TikTok has managed to get everyone in tech on the same page, wherever they stand on regulation, antitrust and all the other controversies raging in the industry.
Driving the news: While TikTok had no official presence at the Code Conference, the Chinese-owned firm was the talk of the annual gathering of tech world notables this week — serving as the foil of choice for a parade of tech executives, pundits and even some government officials.
Why it matters: Growing as other giants slow, the social app for short video has emerged as a target for Silicon Valley giants worried about losing users and also for Beltway insiders who fear the company's ties to Beijing will undermine national security.
Be smart: It’s not what TikTok is doing today that has people most concerned, but rather what it could do with millions of users, many of them young people, and a powerful algorithm that seems perfectly tuned to reach their hearts and minds.
At Code, Google CEO Sundar Pichai cited TikTok as both a growing rival to Google-owned YouTube and proof that competition is alive and well.
“The thing about being in tech, competition comes from nowhere,” Pichai said. “None of us were talking about TikTok three years ago.”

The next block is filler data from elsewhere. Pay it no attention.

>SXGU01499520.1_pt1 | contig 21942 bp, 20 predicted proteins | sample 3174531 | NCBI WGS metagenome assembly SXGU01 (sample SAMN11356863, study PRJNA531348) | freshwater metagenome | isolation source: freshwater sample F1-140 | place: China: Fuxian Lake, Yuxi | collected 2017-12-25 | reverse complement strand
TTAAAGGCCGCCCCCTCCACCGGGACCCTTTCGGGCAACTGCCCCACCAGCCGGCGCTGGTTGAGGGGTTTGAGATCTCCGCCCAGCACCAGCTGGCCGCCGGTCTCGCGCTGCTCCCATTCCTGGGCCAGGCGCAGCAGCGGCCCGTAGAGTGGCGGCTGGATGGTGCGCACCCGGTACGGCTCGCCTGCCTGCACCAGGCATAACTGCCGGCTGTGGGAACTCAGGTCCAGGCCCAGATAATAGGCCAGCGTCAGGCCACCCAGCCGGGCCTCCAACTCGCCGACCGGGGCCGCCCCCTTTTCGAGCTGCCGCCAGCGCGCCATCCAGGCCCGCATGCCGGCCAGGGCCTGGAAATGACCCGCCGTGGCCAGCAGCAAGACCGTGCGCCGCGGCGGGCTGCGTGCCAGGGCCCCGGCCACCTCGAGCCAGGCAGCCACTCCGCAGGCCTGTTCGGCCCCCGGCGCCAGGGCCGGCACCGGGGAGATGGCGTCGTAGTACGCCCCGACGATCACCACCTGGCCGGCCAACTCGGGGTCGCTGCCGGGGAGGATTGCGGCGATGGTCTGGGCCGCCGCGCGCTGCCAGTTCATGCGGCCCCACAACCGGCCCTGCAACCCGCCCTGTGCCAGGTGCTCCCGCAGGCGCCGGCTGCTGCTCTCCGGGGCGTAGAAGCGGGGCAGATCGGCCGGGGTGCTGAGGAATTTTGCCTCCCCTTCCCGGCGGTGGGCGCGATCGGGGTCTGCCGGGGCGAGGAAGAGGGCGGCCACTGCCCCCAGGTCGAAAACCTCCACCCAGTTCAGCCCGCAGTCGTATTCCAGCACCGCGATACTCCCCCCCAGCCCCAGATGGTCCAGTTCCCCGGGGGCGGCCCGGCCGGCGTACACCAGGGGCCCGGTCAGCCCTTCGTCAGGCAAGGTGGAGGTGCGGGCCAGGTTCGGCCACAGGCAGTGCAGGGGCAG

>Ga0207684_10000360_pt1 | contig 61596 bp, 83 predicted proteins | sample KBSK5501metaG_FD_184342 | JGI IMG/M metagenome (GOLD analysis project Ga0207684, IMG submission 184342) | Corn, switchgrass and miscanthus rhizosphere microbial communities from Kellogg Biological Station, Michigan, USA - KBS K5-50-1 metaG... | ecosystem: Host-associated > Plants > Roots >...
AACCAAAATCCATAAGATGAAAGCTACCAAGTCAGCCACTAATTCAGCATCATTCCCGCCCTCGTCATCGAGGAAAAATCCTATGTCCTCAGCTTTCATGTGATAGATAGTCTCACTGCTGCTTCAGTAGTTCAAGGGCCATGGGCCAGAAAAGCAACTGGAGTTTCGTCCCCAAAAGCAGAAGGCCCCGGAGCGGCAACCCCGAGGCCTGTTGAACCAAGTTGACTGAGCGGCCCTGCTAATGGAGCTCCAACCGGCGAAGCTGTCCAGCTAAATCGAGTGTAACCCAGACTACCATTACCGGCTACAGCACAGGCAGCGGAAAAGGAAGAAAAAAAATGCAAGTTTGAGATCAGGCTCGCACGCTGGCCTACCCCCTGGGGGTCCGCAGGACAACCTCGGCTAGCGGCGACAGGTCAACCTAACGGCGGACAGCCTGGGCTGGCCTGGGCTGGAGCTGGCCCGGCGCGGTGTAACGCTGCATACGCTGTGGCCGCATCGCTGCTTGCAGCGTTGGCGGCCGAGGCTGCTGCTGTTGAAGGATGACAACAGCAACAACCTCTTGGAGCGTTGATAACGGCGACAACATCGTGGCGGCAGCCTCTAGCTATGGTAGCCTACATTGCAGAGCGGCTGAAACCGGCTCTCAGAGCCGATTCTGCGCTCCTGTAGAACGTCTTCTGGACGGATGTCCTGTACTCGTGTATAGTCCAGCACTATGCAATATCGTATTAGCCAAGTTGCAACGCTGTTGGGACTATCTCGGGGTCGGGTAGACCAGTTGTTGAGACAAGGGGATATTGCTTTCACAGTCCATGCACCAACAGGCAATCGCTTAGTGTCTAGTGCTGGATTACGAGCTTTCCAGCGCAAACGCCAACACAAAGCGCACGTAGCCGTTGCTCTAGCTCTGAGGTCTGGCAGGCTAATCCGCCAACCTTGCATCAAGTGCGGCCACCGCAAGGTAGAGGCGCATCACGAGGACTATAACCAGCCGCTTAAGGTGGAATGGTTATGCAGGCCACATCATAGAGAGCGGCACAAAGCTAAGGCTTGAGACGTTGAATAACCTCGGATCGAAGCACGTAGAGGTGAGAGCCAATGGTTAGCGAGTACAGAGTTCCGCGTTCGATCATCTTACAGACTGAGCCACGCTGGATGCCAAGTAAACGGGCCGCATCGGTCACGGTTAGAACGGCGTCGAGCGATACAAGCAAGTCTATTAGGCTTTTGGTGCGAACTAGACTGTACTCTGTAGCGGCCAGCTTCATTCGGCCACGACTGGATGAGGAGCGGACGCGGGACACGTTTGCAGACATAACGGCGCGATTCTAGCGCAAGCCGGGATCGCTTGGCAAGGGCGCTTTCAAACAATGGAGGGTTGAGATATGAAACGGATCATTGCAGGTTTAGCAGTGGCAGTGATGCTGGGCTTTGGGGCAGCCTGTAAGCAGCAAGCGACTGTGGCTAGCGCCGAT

What they're saying: “There’s been two major themes so far" at Code, author and podcast host Scott Galloway told the conference crowd: "The first is Tik, the second is Tok.”
Snap CEO Evan Spiegel offered the most detailed take on TikTok’s growth, pointing to vast sums that Chinese parent ByteDance spent acquiring creators and customers to transform a little-known app into a global phenomenon.
Sen. Amy Klobuchar (D-Minn.), whose antitrust bill specifically targets large tech companies and who has not been shy of questioning TikTok in the past, said her proposed antitrust bill would cover TikTok if the company grows large enough.
Only Apple CEO Tim Cook demurred from bashing the company. “I am not a TikTok expert,” he told the crowd.

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